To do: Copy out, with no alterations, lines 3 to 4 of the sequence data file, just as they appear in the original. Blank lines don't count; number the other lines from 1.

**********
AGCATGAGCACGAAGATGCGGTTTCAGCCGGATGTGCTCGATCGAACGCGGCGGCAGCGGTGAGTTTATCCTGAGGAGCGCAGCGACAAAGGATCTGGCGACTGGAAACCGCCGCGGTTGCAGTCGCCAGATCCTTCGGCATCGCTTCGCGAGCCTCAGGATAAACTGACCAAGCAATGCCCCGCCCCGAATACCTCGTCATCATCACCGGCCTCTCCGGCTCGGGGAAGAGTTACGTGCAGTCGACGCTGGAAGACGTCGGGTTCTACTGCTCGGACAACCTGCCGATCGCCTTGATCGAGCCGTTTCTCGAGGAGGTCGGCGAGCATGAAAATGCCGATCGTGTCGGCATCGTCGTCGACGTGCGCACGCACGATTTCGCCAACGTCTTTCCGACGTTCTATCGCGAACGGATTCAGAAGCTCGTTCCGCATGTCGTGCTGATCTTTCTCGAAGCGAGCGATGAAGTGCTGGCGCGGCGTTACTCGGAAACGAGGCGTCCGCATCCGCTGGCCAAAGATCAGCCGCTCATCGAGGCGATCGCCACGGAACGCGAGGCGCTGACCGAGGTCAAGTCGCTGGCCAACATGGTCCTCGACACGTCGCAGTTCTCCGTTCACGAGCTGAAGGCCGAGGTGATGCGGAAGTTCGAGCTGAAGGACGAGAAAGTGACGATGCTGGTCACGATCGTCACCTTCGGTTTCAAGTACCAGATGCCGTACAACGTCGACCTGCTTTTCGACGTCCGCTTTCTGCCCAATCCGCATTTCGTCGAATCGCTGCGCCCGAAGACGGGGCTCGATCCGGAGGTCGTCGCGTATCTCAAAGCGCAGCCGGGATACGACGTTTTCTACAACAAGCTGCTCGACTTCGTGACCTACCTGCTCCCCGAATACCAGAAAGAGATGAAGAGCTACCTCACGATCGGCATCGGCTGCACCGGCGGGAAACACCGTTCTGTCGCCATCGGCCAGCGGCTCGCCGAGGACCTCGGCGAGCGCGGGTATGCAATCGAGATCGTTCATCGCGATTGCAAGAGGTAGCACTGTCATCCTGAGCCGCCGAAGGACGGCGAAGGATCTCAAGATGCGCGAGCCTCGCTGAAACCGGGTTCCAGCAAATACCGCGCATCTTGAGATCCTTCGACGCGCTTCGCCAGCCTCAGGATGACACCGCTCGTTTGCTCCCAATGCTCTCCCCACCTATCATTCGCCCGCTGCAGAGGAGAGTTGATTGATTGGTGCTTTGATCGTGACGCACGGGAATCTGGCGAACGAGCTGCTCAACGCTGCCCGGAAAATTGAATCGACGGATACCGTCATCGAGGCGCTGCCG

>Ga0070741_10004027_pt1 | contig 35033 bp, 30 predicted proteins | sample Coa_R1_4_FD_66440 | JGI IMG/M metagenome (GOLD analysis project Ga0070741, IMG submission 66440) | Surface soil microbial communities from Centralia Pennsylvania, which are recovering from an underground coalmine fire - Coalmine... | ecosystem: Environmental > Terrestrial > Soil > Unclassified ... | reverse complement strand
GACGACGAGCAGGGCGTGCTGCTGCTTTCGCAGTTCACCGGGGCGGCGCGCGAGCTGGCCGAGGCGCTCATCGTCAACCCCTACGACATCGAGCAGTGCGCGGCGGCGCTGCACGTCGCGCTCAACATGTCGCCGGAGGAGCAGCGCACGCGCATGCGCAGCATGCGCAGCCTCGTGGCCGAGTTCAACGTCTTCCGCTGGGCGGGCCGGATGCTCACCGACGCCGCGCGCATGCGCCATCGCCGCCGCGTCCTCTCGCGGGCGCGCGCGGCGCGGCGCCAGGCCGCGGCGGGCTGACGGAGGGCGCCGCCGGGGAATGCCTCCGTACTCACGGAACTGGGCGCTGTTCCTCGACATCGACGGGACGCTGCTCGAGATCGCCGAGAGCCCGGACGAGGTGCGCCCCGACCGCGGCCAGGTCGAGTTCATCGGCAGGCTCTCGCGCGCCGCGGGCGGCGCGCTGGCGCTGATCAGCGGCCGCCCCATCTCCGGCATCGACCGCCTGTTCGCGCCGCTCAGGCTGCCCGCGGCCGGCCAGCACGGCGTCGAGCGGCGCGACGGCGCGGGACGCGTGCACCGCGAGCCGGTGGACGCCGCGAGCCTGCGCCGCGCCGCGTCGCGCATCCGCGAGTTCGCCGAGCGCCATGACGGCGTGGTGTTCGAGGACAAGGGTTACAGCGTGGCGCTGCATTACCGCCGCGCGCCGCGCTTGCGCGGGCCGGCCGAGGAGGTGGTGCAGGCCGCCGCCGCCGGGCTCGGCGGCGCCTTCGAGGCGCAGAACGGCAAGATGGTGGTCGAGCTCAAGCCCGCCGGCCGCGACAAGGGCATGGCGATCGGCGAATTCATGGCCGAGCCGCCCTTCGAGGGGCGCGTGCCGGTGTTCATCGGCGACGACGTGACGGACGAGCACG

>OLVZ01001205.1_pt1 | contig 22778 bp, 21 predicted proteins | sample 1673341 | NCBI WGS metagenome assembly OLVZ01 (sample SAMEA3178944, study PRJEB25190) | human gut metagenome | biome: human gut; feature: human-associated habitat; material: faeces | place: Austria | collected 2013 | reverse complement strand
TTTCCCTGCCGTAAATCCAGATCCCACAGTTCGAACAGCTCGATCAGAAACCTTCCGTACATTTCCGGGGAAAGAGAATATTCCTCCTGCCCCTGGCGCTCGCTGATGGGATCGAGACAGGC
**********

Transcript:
GACGACGAGCAGGGCGTGCTGCTGCTTTCGCAGTTCACCGGGGCGGCGCGCGAGCTGGCCGAGGCGCTCATCGTCAACCCCTACGACATCGAGCAGTGCGCGGCGGCGCTGCACGTCGCGCTCAACATGTCGCCGGAGGAGCAGCGCACGCGCATGCGCAGCATGCGCAGCCTCGTGGCCGAGTTCAACGTCTTCCGCTGGGCGGGCCGGATGCTCACCGACGCCGCGCGCATGCGCCATCGCCGCCGCGTCCTCTCGCGGGCGCGCGCGGCGCGGCGCCAGGCCGCGGCGGGCTGACGGAGGGCGCCGCCGGGGAATGCCTCCGTACTCACGGAACTGGGCGCTGTTCCTCGACATCGACGGGACGCTGCTCGAGATCGCCGAGAGCCCGGACGAGGTGCGCCCCGACCGCGGCCAGGTCGAGTTCATCGGCAGGCTCTCGCGCGCCGCGGGCGGCGCGCTGGCGCTGATCAGCGGCCGCCCCATCTCCGGCATCGACCGCCTGTTCGCGCCGCTCAGGCTGCCCGCGGCCGGCCAGCACGGCGTCGAGCGGCGCGACGGCGCGGGACGCGTGCACCGCGAGCCGGTGGACGCCGCGAGCCTGCGCCGCGCCGCGTCGCGCATCCGCGAGTTCGCCGAGCGCCATGACGGCGTGGTGTTCGAGGACAAGGGTTACAGCGTGGCGCTGCATTACCGCCGCGCGCCGCGCTTGCGCGGGCCGGCCGAGGAGGTGGTGCAGGCCGCCGCCGCCGGGCTCGGCGGCGCCTTCGAGGCGCAGAACGGCAAGATGGTGGTCGAGCTCAAGCCCGCCGGCCGCGACAAGGGCATGGCGATCGGCGAATTCATGGCCGAGCCGCCCTTCGAGGGGCGCGTGCCGGTGTTCATCGGCGACGACGTGACGGACGAGCACG

>OLVZ01001205.1_pt1 | contig 22778 bp, 21 predicted proteins | sample 1673341 | NCBI WGS metagenome assembly OLVZ01 (sample SAMEA3178944, study PRJEB25190) | human gut metagenome | biome: human gut; feature: human-associated habitat; material: faeces | place: Austria | collected 2013 | reverse complement strand